It’s an uncommonly warm and sunny September morning in Stavanger, Norway. The locals go about their daily tasks as visitors stroll around the harbour taking in the picture-postcard prettiness of it all.
It’s not somewhere I had thought to explore, to be honest. When you imagine a cruise around the Norwegian fjords, what first comes to mind is the lavish scenery resulting from eons of glacial activity. Following that will probably be popular port of Bergen, with its famed rows of multi-coloured buildings and lively harbour.
But Stavanger, our last stop before sailing for home, turned out to be so much more than just the gateway town into Lysefjord and the world-famous Pulpit Rock, as I discovered during a walk around the centre.
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Modern-day Stavanger has a much more industrial core to it than you might think from the standard tourist brochures. Since the first oil field was discovered in the region back in 1969, it has developed into Europe’s foremost oil and energy hub, with the petroleum industry providing the primary source of income for the local population. But my walk this morning takes me a little further back in time…to an important change for the city during the 18th century.
On the west side of the small-but-perfectly-formed Vågen Harbour, a cluster of over 170 pretty white wooden cottages huddle up behind the quayside. These are the historic fishermen’s homes of Gamle (or Old) Stavanger town, the best preserved wooden house settlement in Europe.
The emergence of a lucrative herring industry during the 1800s saw workers from nearby areas such as Ryfylke and the surrounding islands move in and settle here. That’s not so unusual in itself, after all people have always gone where the work is. What’s especially quirky about this workforce migration is that some of them brought their houses with them.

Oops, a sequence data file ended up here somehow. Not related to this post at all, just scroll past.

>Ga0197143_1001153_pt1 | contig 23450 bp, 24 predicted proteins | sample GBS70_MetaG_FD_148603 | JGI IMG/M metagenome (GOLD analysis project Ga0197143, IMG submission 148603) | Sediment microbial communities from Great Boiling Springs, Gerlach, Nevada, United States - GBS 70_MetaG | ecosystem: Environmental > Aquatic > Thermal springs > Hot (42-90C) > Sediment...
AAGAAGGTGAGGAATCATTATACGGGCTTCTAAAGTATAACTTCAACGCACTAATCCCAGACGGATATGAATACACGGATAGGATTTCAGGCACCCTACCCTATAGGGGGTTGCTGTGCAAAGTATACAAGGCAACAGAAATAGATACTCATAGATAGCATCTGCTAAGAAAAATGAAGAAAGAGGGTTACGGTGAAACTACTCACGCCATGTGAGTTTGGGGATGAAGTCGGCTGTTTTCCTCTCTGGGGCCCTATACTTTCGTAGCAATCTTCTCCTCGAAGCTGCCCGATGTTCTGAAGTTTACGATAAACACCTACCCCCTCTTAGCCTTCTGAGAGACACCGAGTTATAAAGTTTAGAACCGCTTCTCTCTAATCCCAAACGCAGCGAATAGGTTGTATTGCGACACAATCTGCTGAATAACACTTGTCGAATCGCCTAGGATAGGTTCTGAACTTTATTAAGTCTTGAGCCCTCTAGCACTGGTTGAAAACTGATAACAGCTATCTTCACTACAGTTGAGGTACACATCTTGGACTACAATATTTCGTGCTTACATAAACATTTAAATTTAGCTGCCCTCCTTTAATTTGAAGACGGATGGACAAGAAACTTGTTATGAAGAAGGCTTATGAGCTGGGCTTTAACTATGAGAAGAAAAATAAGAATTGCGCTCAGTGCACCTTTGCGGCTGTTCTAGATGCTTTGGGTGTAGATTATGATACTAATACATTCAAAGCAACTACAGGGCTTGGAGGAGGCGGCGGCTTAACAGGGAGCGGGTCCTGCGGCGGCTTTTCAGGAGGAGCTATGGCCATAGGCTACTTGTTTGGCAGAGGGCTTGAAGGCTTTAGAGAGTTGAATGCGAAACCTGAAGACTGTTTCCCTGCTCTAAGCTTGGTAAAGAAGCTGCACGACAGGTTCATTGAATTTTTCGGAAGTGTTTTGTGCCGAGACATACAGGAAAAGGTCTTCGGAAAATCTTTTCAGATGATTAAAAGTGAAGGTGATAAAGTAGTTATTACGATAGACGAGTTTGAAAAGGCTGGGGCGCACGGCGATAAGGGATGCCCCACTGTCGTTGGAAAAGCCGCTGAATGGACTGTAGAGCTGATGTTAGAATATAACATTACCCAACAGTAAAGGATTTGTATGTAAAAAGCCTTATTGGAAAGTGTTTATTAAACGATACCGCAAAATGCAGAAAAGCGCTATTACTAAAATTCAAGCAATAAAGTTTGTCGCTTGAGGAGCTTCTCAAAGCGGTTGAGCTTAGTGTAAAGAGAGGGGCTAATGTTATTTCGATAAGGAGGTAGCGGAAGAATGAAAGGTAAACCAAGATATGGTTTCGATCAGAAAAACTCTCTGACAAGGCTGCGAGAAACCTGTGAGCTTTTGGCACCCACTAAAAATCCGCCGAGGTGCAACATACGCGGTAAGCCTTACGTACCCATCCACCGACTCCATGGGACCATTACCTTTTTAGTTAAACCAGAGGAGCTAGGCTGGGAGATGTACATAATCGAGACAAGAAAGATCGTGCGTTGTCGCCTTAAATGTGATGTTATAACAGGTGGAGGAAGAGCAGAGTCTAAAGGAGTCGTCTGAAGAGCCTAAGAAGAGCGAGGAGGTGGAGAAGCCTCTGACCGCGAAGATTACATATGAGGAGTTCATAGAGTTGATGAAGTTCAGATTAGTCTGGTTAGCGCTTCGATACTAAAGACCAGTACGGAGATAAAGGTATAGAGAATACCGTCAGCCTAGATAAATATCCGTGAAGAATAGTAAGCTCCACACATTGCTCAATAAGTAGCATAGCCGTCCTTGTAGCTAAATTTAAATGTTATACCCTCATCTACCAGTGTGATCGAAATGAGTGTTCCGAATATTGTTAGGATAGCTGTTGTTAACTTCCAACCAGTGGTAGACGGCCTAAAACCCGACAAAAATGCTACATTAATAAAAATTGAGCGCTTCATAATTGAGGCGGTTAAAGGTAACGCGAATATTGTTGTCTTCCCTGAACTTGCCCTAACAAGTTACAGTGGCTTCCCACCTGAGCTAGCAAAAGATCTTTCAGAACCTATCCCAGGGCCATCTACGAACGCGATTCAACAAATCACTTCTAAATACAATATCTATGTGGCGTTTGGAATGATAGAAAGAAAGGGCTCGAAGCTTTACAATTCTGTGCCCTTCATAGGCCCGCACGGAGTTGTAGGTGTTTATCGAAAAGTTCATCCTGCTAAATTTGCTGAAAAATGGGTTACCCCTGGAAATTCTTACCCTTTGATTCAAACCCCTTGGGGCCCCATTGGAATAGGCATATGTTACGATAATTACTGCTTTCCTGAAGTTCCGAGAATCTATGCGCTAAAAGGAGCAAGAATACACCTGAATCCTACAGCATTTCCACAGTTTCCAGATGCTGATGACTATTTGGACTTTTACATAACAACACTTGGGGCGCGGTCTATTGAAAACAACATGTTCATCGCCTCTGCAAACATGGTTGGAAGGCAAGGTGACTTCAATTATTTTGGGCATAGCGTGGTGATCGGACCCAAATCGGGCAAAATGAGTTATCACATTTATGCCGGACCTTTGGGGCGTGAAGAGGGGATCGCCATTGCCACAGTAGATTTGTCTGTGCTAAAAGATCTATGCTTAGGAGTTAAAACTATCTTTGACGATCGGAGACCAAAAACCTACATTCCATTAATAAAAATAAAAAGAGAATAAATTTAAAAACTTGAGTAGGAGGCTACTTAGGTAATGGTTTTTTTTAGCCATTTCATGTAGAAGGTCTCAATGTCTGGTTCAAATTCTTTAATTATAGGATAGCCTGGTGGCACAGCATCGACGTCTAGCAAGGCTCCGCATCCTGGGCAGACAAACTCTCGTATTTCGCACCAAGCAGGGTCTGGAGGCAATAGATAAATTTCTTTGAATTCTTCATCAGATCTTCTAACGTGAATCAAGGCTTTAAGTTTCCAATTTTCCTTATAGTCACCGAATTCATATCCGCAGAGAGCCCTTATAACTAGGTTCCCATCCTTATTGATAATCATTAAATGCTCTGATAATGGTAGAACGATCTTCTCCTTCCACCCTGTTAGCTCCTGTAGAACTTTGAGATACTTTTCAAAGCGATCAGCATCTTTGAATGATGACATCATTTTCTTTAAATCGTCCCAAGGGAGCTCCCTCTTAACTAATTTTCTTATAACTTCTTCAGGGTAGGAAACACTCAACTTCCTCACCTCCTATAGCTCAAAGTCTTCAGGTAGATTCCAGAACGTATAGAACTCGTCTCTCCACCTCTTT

Being made of timber, the houses were easy to dismantle and transport in rowing boats – presumably over several journeys! Back then, the cottages were painted in bright primary colours such as yellow or red, not because it was fashionable, nor was it a bold declaration of status. Despite being in employment, these working-class families simply couldn’t afford white paint.
Over time, prosperity blossomed and today these houses are coated almost exclusively in white. Their current owners clearly have a strong sense of pride and heritage, because the cottages, almost without exception, are beautifully presented and maintained.
I darted from the quayside into one of the side alleys and immediately found myself surrounded by relative stillness and a sense of calm. Bicycles leaned against wooden gates and cats either perched on narrow windowsills or sat resolutely on their haunches, proclaiming the courtyards and alleyways as their territory. Well-tended blooms wafted subtle aromas through the air and the cobbled paths seemed to echo the tread of tired limbs after a hard day’s work.